Kremlin, Moscow. Picture: 123RF / ZEFFSS
Kremlin, Moscow. Picture: 123RF / ZEFFSS

St Petersburg/Moscow — A Russian court on Tuesday rejected an appeal by Yuri Dmitriev, a historian who exposed Stalin-era crimes, ordering him to be kept in jail to serve the rest of a 13-year sentence that his supporters say is based on fabricated charges.

Dmitriev, 65, was found guilty in July of abusing his adopted daughter sexually, a charge he denied. His lawyer said they will now take their appeal against the sentence to Russia’s Supreme Court.

Dmitriev was due to be freed in November due to time served. But a court in Russia’s northwestern Karelia region abruptly added a decade to his sentence in September 2020 and said he would be held in a high-security penal colony.

His supporters say the case against him is retribution for him helping expose Stalin’s 1937-1938 great terror, in which nearly 700,000 people were executed, according to conservative official estimates. Dmitriev found a mass grave after the Soviet break-up containing thousands of bodies of people held in Stalin’s Gulag network of prison camps.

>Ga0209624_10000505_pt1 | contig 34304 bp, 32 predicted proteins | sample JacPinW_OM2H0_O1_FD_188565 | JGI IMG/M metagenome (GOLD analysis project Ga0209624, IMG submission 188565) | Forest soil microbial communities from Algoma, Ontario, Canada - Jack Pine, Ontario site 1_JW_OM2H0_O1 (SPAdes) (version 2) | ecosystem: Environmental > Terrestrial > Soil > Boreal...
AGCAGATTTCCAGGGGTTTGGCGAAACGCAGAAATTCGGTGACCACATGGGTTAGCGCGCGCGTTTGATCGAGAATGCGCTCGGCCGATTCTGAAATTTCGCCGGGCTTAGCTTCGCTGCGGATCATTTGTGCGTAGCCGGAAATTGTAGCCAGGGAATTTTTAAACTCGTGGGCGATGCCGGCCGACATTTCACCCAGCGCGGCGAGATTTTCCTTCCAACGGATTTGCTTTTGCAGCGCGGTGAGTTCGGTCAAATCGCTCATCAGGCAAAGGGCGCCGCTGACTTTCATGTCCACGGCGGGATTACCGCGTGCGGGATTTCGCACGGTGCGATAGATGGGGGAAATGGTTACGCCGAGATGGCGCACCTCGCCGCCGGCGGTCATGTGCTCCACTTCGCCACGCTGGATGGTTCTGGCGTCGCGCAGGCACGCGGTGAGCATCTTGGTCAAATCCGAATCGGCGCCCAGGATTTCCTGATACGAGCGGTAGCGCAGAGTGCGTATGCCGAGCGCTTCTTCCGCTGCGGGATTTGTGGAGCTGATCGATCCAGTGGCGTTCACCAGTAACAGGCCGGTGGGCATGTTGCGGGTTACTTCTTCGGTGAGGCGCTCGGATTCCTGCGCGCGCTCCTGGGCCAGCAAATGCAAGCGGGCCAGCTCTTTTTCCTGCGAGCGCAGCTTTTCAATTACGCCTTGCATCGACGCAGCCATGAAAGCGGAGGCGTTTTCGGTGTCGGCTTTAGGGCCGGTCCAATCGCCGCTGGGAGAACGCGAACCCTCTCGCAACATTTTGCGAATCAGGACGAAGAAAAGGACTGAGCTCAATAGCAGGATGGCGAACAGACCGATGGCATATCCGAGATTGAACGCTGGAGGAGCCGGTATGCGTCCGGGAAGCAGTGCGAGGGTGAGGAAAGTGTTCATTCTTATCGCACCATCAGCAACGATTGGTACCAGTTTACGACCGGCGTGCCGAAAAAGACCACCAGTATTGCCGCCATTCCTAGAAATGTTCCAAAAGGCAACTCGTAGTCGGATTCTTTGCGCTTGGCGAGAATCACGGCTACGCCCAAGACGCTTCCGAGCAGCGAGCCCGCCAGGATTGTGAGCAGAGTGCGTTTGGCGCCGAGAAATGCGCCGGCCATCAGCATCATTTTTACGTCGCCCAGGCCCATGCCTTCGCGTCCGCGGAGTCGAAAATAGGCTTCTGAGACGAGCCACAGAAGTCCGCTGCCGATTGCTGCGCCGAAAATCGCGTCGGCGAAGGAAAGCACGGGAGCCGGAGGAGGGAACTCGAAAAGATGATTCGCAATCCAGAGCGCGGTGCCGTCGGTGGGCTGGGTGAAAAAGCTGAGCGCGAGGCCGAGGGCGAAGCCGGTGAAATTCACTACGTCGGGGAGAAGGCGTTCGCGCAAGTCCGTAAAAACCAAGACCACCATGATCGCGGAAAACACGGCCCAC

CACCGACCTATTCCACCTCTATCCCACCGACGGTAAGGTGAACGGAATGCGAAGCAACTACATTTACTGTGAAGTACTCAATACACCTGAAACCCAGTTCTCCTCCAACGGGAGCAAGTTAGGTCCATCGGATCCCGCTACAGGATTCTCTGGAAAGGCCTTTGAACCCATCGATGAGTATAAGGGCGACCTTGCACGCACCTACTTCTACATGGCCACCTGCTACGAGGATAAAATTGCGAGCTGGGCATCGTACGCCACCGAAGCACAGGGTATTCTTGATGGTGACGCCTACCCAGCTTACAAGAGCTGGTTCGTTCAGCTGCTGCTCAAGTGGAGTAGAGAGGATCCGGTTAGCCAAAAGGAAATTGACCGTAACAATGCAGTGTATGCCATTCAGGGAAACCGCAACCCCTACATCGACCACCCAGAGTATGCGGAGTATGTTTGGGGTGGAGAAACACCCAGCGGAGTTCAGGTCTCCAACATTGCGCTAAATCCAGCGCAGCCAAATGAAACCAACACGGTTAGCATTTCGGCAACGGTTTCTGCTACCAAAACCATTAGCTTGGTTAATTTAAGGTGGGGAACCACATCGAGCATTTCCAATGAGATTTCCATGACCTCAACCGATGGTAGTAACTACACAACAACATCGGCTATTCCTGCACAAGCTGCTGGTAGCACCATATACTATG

Memorial, a rights group where Dmitriev works, has said the accusations against him were groundless. Fellow historians, rights activists and leading cultural figures say Dmitriev was framed because his focus on Stalin’s crimes was politically untenable in a modern Russia where the dominant state narrative is of a great nation rising from its knees.

The US embassy decried the long jail term passed in September, describing it as a setback for human rights and historical truth in Russia.

The Kremlin has said it is not involved in his case.


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